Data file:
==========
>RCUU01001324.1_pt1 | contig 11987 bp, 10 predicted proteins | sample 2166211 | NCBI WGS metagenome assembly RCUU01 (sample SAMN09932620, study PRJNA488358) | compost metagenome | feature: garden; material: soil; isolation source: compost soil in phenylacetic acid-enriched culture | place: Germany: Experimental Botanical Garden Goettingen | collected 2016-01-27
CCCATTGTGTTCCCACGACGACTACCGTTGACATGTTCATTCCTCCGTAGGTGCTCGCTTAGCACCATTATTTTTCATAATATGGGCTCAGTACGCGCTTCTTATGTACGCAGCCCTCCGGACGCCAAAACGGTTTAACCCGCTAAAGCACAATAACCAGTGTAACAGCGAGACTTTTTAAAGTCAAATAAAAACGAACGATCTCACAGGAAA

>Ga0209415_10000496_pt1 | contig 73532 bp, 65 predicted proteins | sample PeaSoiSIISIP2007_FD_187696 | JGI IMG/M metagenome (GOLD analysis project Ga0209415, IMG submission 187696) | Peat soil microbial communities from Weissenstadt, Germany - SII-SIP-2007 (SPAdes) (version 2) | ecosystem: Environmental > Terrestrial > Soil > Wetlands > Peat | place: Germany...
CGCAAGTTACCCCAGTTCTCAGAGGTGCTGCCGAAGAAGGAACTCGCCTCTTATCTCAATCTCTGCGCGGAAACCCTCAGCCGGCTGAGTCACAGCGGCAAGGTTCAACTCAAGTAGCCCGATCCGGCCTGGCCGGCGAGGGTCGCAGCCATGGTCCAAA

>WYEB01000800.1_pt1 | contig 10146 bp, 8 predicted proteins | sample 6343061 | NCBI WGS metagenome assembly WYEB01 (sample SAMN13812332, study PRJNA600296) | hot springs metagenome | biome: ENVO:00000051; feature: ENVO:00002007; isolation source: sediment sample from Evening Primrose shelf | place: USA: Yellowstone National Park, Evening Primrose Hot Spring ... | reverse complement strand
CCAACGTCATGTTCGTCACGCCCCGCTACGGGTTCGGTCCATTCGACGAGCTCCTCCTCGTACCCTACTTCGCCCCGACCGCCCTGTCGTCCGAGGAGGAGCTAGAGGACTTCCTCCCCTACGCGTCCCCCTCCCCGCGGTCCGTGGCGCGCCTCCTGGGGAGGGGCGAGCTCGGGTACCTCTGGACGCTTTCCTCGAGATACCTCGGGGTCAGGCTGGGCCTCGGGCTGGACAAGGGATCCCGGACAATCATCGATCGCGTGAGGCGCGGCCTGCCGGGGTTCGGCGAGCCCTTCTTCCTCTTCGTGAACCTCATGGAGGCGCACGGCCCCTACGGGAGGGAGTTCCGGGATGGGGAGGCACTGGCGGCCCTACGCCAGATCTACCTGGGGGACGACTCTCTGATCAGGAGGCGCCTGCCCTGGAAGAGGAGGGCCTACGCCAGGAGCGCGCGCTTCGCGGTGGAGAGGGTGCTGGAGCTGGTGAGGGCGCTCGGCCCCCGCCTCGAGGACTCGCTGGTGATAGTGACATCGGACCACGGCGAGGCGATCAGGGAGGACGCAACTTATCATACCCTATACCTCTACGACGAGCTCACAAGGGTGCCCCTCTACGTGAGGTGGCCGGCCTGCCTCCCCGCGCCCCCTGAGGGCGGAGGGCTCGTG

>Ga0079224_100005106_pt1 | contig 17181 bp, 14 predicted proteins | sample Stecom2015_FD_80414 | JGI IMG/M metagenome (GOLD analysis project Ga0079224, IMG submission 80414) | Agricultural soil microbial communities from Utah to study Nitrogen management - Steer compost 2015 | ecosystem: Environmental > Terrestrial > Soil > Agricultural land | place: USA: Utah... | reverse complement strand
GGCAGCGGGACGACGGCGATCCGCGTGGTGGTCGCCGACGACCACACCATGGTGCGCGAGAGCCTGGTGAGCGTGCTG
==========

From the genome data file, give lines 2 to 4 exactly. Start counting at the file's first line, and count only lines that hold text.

CCCATTGTGTTCCCACGACGACTACCGTTGACATGTTCATTCCTCCGTAGGTGCTCGCTTAGCACCATTATTTTTCATAATATGGGCTCAGTACGCGCTTCTTATGTACGCAGCCCTCCGGACGCCAAAACGGTTTAACCCGCTAAAGCACAATAACCAGTGTAACAGCGAGACTTTTTAAAGTCAAATAAAAACGAACGATCTCACAGGAAA

>Ga0209415_10000496_pt1 | contig 73532 bp, 65 predicted proteins | sample PeaSoiSIISIP2007_FD_187696 | JGI IMG/M metagenome (GOLD analysis project Ga0209415, IMG submission 187696) | Peat soil microbial communities from Weissenstadt, Germany - SII-SIP-2007 (SPAdes) (version 2) | ecosystem: Environmental > Terrestrial > Soil > Wetlands > Peat | place: Germany...
CGCAAGTTACCCCAGTTCTCAGAGGTGCTGCCGAAGAAGGAACTCGCCTCTTATCTCAATCTCTGCGCGGAAACCCTCAGCCGGCTGAGTCACAGCGGCAAGGTTCAACTCAAGTAGCCCGATCCGGCCTGGCCGGCGAGGGTCGCAGCCATGGTCCAAA